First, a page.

Home etftrends.com QQQ, SPY ETFs Find Support from Upbeat Economic Data, Q1 Earnings

QQQ, SPY ETFs Find Support from Upbeat Economic Data, Q1 Earnings

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Positive economic data and upbeat first quarter earnings helped lift U.S. markets and stock exchange traded funds on Thursday.

On Thursday, the Invesco QQQ Trust (NASDAQ: QQQ) was up 0.1%, SPDR Dow Jones Industrial Average ETF (NYSEArca: DIA) rose 0.2% and SPDR S&P 500 ETF (NYSEArca: SPY) was 0.5% higher.

New data revealed a rebound in retail spending an ongoing strength in the U.S. labor market, the Wall Street Journal reports.

U.S retail sales in March topped analysts’ expectations, rising at their fastest monthly pace in one-and-a-half years, Reuters reports.

In a separate report, the Labor Department revealed jobless claims data that showed the number of Americans filing for unemployment benefits dipped to a half-century low.

Upbeat profits helped industrial sector stocks

Meanwhile, upbeat profits helped industrial sector stocks lead in the S&P 500 while healthcare companies pared losses from earlier in the session.

“Companies in the first week and a half have been reporting decent numbers, but they’re not blowing the doors off,” Nick Giacoumakis, president of New England Investment and Retirement Group, told the WSJ. “It’s all about guidance.”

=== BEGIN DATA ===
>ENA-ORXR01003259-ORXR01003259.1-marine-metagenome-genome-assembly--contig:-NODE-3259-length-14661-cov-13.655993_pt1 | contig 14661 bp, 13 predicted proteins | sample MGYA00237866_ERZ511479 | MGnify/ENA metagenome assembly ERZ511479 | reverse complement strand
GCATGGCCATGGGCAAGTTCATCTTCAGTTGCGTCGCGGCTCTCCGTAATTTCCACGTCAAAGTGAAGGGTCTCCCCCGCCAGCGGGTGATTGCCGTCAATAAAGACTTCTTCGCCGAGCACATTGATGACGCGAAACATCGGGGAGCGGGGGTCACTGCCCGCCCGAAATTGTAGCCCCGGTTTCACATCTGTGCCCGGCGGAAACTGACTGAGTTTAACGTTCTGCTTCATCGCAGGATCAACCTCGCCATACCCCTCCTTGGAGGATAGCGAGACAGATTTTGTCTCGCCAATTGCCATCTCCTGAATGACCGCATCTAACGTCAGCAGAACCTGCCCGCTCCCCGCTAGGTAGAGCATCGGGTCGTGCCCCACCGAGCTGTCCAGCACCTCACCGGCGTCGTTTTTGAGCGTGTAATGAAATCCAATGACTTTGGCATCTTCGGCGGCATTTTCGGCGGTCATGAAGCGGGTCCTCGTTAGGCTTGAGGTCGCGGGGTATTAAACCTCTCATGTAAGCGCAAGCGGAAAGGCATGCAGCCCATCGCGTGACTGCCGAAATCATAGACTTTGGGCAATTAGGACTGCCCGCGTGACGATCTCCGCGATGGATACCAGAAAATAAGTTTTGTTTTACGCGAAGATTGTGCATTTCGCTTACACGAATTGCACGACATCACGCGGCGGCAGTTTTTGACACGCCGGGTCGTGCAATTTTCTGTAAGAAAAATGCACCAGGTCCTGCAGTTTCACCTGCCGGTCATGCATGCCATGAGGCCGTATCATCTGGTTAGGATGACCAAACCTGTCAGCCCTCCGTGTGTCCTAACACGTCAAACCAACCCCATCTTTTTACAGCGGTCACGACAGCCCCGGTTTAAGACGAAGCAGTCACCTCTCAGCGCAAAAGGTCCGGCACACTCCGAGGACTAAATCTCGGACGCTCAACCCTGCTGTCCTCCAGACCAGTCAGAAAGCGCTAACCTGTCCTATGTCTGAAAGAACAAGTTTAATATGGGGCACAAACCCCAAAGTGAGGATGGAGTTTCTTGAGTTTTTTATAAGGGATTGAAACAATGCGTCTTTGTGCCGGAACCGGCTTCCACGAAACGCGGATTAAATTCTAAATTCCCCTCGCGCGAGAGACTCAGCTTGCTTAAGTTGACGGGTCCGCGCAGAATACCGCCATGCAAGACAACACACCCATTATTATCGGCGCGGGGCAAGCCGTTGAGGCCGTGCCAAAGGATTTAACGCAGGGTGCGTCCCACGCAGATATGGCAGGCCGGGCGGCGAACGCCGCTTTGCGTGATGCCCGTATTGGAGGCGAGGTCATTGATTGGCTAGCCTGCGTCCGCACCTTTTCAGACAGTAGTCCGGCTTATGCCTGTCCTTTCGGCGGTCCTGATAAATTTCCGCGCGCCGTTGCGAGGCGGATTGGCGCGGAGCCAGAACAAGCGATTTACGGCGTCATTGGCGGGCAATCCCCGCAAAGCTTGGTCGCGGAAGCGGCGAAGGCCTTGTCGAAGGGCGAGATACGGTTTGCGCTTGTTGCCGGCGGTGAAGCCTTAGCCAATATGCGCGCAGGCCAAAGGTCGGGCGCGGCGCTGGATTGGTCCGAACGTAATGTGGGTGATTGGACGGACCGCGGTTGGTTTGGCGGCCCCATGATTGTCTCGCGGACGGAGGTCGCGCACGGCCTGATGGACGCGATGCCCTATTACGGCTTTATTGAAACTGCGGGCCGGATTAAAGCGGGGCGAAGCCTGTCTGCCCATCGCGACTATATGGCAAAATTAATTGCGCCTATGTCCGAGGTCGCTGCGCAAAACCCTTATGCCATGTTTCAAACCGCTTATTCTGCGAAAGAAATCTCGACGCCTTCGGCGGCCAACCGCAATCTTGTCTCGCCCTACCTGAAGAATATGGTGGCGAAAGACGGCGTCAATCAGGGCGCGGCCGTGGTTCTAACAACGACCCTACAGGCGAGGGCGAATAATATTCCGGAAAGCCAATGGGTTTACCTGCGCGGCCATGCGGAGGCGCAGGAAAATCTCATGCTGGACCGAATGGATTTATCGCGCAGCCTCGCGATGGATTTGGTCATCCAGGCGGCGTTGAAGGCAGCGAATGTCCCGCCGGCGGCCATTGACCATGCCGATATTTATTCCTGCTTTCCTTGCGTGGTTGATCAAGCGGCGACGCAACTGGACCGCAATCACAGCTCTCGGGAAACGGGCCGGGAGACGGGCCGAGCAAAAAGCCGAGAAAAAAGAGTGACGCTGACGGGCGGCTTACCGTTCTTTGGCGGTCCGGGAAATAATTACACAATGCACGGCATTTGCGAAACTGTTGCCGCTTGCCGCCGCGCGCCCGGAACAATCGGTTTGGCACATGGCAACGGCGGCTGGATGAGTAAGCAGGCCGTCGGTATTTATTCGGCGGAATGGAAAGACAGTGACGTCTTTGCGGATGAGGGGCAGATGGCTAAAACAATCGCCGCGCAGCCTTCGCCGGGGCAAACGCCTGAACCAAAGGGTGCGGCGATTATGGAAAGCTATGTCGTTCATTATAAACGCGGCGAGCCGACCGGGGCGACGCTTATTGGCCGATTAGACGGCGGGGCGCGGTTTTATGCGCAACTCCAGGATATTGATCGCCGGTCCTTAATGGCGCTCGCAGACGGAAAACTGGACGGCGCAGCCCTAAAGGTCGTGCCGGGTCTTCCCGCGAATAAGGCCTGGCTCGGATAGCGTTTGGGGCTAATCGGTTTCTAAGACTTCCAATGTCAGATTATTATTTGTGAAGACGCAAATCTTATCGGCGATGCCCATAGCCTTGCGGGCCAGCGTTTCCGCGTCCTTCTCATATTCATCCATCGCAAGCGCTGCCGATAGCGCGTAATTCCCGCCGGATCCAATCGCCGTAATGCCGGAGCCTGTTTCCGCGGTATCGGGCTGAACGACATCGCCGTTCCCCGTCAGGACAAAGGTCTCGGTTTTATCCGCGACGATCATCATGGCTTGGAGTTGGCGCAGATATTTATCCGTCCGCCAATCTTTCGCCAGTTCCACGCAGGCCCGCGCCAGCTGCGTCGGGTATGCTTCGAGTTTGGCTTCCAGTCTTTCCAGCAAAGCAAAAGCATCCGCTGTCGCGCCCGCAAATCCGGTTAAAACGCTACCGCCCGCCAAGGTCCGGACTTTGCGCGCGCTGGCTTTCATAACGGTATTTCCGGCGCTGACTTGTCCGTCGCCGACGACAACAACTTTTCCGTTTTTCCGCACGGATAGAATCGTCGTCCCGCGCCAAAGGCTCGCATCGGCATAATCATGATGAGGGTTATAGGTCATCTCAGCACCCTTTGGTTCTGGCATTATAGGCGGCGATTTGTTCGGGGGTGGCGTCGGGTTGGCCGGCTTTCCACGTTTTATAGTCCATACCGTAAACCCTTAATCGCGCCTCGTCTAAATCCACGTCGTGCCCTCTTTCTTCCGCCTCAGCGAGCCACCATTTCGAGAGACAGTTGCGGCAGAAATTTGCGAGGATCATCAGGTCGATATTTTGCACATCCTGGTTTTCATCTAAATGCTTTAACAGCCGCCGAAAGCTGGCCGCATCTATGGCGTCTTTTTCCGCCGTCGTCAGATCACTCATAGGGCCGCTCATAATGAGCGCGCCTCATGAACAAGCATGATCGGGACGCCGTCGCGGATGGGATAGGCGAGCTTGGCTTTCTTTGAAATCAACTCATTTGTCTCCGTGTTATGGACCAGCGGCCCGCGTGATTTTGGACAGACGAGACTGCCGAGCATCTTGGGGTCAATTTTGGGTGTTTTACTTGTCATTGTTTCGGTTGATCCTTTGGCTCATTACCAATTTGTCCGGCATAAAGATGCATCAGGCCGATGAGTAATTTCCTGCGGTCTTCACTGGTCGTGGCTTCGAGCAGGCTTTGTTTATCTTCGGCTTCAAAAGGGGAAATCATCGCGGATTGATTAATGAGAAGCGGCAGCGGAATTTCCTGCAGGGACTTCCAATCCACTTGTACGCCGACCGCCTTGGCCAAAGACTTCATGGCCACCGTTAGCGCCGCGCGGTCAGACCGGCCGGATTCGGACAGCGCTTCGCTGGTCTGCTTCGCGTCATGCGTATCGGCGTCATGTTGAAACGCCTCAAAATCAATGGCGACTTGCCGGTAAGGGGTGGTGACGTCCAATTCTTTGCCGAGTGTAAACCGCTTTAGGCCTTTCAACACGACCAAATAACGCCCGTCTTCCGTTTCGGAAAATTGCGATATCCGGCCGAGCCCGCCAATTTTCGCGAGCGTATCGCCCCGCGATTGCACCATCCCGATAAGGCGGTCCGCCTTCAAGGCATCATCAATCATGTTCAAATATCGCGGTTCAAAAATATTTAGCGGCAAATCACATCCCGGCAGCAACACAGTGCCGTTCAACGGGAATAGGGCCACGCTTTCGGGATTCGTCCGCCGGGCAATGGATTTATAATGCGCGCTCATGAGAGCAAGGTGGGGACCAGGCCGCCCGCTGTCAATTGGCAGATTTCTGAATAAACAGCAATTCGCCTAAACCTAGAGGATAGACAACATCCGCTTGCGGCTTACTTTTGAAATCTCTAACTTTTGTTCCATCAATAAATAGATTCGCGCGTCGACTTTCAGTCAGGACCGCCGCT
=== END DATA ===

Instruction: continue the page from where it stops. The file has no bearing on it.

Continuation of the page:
Investors are closely watching this earnings season as many feared companies can maintain the high pace earnings growth rates of years past. Nevertheless, the economic picture remains strong in the U.S. and most companies have topped analysts’ profit expectations for the first quarter so far.

Of the 23 companies in the S&P 500 to report first quarter earnings so far, almost 83% have beaten analysts’ expectations, compared to about 69% in the fourth quarter, according to FactSet data. This should be taken with a grain of salt since the bar is significantly lower after steep downgrades to 2019 earnings forecasts in recent months.

“There have been a lot of green numbers and not a lot of red,” James Athey, senior investment manager at Aberdeen Standard Investments, told the WSJ. “That’s supportive.”

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